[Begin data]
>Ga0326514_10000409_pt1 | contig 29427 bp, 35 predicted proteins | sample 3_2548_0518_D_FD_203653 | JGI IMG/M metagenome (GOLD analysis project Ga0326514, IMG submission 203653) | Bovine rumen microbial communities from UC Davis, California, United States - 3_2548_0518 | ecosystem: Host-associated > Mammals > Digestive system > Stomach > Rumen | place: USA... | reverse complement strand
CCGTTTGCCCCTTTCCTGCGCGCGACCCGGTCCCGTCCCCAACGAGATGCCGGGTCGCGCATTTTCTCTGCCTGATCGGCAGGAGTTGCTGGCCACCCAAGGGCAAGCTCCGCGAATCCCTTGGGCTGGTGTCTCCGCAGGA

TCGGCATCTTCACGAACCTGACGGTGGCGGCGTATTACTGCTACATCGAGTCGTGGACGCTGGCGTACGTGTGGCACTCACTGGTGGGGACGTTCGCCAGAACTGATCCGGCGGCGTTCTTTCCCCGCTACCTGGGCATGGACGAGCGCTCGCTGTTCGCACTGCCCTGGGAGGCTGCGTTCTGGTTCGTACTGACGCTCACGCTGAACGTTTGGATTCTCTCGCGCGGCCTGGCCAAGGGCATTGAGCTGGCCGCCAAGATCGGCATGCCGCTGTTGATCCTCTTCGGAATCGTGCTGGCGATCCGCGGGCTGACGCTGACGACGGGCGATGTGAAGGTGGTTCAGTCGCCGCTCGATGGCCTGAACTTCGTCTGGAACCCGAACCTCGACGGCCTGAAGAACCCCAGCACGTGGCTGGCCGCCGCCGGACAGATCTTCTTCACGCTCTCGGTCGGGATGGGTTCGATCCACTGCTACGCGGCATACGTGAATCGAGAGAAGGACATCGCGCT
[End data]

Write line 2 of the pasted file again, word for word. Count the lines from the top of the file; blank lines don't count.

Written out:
CCGTTTGCCCCTTTCCTGCGCGCGACCCGGTCCCGTCCCCAACGAGATGCCGGGTCGCGCATTTTCTCTGCCTGATCGGCAGGAGTTGCTGGCCACCCAAGGGCAAGCTCCGCGAATCCCTTGGGCTGGTGTCTCCGCAGGA